I have always been brilliant at spelling. I might not be brilliant at a long list of other things - from mental arithmetic to fixing engines but spelling I can do. Hey that doesn't mean I never make mistakes because I do and it doesn't mean I am a pedant who is chiefly interested in the nuts and bolts of writing. What matters is meaning and though I have fortunately been blessed with the ability to spell very accurately, this doesn't mean I look down on less gifted spellers or scorn their writing in any way.

Eleven years ago presidential hopeful Dan Quayle (left) scuppered his political fortunes by telling this little boy that potato needed an "e" on the end.

What does piss me off is people who seem personally offended when their mis-spellings are pointed out to them and people who dismiss the importance of good spelling - "What does it matter?" I see mis-spelling all around me - in shop windows, in newspapers, in TV credits and official forms, holiday brochures, web pages, blogs and magazines. Mis-spellings that have evaded proof readers of novels glare out at me.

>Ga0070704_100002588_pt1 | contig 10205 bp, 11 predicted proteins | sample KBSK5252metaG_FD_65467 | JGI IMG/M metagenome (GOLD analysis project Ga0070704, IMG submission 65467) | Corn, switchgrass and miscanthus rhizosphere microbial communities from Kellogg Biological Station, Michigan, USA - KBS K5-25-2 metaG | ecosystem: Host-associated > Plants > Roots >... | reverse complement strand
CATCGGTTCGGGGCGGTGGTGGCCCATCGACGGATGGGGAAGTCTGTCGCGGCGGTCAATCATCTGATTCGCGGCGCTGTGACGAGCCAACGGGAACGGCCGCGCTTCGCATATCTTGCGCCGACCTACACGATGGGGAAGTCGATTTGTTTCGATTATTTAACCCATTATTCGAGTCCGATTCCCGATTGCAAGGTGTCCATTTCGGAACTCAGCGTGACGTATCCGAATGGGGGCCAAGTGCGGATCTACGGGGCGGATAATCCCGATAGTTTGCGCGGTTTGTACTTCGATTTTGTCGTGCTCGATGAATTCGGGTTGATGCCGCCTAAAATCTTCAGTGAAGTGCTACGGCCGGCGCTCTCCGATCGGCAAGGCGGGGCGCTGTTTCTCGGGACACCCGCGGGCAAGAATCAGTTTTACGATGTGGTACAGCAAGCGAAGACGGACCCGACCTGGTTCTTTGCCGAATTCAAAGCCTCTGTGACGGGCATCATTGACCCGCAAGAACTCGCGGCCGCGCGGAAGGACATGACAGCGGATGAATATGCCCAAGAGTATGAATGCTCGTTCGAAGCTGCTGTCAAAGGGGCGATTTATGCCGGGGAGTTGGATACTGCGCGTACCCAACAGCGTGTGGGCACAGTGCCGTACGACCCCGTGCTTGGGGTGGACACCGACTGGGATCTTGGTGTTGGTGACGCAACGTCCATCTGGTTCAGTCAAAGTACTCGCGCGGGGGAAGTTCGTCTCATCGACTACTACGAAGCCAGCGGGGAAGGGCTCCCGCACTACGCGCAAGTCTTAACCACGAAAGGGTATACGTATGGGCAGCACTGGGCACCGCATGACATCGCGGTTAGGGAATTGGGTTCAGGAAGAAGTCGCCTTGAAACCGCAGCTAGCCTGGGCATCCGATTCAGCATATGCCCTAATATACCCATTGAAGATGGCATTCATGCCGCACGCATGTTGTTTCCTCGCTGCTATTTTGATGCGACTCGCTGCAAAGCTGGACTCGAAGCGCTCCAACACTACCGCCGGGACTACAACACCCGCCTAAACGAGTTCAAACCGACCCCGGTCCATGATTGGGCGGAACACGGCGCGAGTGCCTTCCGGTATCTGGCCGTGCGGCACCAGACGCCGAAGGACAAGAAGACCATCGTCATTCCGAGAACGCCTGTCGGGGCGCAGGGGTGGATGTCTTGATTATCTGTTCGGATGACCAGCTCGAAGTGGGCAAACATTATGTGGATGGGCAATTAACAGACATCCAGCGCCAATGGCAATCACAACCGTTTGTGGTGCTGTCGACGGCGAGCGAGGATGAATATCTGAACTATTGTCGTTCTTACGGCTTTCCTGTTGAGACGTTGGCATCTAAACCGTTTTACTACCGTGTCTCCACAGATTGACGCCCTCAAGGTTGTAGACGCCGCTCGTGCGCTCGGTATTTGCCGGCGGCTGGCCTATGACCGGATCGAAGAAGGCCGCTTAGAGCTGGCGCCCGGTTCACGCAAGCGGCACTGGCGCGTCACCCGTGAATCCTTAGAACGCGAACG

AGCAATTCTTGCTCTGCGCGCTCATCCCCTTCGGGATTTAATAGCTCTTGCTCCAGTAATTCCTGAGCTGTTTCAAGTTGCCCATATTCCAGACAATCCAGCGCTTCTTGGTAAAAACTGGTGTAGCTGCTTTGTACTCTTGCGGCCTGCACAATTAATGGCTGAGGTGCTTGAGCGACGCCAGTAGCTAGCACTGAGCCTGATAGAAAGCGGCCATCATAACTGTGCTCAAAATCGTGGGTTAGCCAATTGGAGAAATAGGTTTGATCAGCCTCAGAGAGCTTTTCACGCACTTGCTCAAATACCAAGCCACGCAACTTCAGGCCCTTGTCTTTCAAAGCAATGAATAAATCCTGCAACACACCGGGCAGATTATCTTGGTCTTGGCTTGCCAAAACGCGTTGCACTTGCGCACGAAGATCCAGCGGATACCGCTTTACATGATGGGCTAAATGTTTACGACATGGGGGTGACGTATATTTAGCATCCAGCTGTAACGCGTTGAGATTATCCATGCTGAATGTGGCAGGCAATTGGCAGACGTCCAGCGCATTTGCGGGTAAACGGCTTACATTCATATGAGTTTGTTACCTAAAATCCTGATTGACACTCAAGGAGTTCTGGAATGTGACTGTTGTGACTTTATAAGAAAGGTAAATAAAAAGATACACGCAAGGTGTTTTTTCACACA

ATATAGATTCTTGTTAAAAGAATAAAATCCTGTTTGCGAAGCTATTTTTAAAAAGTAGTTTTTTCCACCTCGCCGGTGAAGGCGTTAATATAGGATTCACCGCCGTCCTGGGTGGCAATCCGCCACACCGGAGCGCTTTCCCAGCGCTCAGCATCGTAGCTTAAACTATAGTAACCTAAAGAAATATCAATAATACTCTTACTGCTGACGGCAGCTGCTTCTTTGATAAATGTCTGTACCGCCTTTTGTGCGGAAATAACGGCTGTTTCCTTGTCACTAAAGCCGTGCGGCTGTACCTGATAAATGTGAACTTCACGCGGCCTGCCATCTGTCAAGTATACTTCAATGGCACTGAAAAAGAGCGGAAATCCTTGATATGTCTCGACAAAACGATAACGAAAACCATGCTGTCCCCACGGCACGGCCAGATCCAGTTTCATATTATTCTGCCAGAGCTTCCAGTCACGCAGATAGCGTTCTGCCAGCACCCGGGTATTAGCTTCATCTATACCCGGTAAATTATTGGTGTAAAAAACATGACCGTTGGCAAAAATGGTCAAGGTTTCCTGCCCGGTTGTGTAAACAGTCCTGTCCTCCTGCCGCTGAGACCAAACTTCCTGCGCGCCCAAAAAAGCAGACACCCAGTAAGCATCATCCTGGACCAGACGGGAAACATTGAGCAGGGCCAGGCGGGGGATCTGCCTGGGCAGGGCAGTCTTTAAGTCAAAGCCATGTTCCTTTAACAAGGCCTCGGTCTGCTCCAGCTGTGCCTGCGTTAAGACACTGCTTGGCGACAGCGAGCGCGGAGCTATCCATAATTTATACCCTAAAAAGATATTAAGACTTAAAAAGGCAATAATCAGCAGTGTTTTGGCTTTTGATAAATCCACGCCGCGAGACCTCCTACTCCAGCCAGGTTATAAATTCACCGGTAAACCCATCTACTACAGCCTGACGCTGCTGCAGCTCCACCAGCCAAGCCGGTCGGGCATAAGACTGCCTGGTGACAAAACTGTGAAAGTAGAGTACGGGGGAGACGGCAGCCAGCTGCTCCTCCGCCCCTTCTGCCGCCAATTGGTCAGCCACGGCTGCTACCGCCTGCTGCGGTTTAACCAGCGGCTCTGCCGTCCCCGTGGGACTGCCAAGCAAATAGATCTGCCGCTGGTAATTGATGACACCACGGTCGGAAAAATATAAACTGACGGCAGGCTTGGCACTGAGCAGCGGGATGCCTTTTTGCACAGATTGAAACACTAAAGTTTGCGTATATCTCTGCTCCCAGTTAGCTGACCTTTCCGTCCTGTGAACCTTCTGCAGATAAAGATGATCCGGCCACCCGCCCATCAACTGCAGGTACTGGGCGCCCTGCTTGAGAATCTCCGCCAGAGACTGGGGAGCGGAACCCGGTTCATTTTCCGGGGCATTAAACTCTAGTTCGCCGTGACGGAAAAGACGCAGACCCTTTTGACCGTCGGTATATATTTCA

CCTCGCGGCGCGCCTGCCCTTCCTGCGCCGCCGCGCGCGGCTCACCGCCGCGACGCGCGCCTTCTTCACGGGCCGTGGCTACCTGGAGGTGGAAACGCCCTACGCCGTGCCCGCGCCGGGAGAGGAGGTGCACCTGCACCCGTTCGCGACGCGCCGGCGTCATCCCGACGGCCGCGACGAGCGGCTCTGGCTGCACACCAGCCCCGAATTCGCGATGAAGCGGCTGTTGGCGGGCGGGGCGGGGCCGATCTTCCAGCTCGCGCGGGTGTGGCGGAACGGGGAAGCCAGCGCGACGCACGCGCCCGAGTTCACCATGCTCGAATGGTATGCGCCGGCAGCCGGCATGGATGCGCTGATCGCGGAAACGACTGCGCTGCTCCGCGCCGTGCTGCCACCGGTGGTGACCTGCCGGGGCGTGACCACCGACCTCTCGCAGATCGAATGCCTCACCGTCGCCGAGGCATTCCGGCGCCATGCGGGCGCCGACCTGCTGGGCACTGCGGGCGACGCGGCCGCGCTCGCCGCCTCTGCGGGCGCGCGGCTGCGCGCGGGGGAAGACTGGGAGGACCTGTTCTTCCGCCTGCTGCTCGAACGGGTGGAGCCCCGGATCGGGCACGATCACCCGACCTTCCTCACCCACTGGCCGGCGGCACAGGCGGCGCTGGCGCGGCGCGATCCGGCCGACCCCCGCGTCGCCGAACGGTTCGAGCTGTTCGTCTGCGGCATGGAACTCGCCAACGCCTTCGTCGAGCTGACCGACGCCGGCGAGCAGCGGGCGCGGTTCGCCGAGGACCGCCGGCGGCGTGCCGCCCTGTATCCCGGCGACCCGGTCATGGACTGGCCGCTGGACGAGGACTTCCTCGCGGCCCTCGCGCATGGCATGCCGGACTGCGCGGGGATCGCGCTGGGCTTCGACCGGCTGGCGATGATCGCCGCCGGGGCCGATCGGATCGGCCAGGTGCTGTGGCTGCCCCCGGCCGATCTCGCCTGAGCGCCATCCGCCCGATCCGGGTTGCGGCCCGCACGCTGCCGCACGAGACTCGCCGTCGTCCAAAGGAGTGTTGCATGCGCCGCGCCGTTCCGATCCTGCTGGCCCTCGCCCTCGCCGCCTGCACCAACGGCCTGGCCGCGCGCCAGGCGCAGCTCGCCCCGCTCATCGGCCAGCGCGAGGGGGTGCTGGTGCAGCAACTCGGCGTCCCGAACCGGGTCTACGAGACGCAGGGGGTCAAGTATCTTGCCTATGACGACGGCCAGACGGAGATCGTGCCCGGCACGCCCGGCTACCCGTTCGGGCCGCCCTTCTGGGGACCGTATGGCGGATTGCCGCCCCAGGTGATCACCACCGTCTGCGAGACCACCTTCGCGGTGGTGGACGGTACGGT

I think that if we are inaccurate in our use of language we are very likely inaccurate in other aspects of life. If we shrug our shoulders at correctness how can we measure anything?

My place of work and punishment is near a suburb of Sheffield called Grenoside which computer spell checkers usually correct to "genocide"! Thinking about the untrustworthiness of spell checkers, somebody called Janet Minor wrote this:-

I have a spelling checker
It came with my PC;
It plainly marks four my revue
Mistakes I cannot sea.
I've run this poem threw it,
I'm sure your pleased too no,
Its letter perfect in it's weigh,
My checker tolled me sew.

11 July 2007


At least it's not raining. Frances is away in Ibiza for a week, following completion of her A level exams. She worked so hard and deserves the end reward of a university place - reading American and Canadian Studies at the University of Birmingham. We will be so proud if she makes it. I think the Canadian bit is covered in an afternoon!